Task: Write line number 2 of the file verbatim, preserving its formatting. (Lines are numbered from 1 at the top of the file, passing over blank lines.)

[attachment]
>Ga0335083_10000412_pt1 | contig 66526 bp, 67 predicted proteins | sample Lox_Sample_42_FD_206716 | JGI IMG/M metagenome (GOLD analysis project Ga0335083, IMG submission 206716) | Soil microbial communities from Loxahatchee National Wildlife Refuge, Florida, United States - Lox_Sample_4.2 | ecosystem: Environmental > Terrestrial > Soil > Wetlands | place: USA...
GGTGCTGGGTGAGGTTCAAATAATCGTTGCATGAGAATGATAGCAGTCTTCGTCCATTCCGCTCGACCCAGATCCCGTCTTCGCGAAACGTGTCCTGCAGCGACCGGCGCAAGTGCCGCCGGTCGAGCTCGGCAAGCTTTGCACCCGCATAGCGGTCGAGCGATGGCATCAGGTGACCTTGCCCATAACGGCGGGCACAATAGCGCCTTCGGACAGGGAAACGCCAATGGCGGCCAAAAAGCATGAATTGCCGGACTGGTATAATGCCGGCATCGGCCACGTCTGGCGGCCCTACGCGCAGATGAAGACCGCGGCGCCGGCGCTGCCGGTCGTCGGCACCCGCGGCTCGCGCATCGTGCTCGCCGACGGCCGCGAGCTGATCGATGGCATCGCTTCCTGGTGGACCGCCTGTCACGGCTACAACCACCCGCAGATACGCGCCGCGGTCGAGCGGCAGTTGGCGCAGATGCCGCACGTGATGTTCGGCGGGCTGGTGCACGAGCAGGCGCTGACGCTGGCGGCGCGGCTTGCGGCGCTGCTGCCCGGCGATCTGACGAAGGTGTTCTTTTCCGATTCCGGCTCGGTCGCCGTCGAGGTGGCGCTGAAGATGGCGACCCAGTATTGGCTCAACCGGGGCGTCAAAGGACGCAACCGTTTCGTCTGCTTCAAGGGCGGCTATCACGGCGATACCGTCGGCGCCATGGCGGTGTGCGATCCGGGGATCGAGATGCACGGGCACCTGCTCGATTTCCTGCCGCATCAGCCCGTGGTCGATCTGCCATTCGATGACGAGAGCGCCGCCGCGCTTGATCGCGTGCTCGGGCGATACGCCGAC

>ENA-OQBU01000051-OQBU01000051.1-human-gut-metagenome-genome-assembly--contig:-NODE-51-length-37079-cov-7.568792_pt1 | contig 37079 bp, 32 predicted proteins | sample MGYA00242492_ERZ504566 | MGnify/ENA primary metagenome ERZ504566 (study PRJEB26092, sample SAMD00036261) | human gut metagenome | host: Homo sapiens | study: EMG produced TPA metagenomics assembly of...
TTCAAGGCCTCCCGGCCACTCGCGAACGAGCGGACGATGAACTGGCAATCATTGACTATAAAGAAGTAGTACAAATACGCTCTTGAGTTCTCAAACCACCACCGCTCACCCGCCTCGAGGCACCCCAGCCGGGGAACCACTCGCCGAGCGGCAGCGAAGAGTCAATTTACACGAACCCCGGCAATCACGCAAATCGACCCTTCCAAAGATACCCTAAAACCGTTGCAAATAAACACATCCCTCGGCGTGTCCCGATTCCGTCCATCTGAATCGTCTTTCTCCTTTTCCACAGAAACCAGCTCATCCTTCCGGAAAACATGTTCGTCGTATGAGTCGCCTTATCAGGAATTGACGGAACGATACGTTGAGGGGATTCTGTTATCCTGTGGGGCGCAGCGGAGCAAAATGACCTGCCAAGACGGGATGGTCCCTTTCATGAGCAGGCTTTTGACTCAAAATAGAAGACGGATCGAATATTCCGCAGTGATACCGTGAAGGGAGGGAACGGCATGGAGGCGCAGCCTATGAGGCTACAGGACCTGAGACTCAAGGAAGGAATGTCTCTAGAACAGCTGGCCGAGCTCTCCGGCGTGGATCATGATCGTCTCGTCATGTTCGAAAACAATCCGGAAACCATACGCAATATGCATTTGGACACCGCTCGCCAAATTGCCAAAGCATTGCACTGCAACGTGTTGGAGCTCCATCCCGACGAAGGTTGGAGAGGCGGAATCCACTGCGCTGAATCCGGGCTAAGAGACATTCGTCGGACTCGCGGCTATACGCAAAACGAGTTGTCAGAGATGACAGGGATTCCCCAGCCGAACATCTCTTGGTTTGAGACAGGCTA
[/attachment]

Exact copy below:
GGTGCTGGGTGAGGTTCAAATAATCGTTGCATGAGAATGATAGCAGTCTTCGTCCATTCCGCTCGACCCAGATCCCGTCTTCGCGAAACGTGTCCTGCAGCGACCGGCGCAAGTGCCGCCGGTCGAGCTCGGCAAGCTTTGCACCCGCATAGCGGTCGAGCGATGGCATCAGGTGACCTTGCCCATAACGGCGGGCACAATAGCGCCTTCGGACAGGGAAACGCCAATGGCGGCCAAAAAGCATGAATTGCCGGACTGGTATAATGCCGGCATCGGCCACGTCTGGCGGCCCTACGCGCAGATGAAGACCGCGGCGCCGGCGCTGCCGGTCGTCGGCACCCGCGGCTCGCGCATCGTGCTCGCCGACGGCCGCGAGCTGATCGATGGCATCGCTTCCTGGTGGACCGCCTGTCACGGCTACAACCACCCGCAGATACGCGCCGCGGTCGAGCGGCAGTTGGCGCAGATGCCGCACGTGATGTTCGGCGGGCTGGTGCACGAGCAGGCGCTGACGCTGGCGGCGCGGCTTGCGGCGCTGCTGCCCGGCGATCTGACGAAGGTGTTCTTTTCCGATTCCGGCTCGGTCGCCGTCGAGGTGGCGCTGAAGATGGCGACCCAGTATTGGCTCAACCGGGGCGTCAAAGGACGCAACCGTTTCGTCTGCTTCAAGGGCGGCTATCACGGCGATACCGTCGGCGCCATGGCGGTGTGCGATCCGGGGATCGAGATGCACGGGCACCTGCTCGATTTCCTGCCGCATCAGCCCGTGGTCGATCTGCCATTCGATGACGAGAGCGCCGCCGCGCTTGATCGCGTGCTCGGGCGATACGCCGAC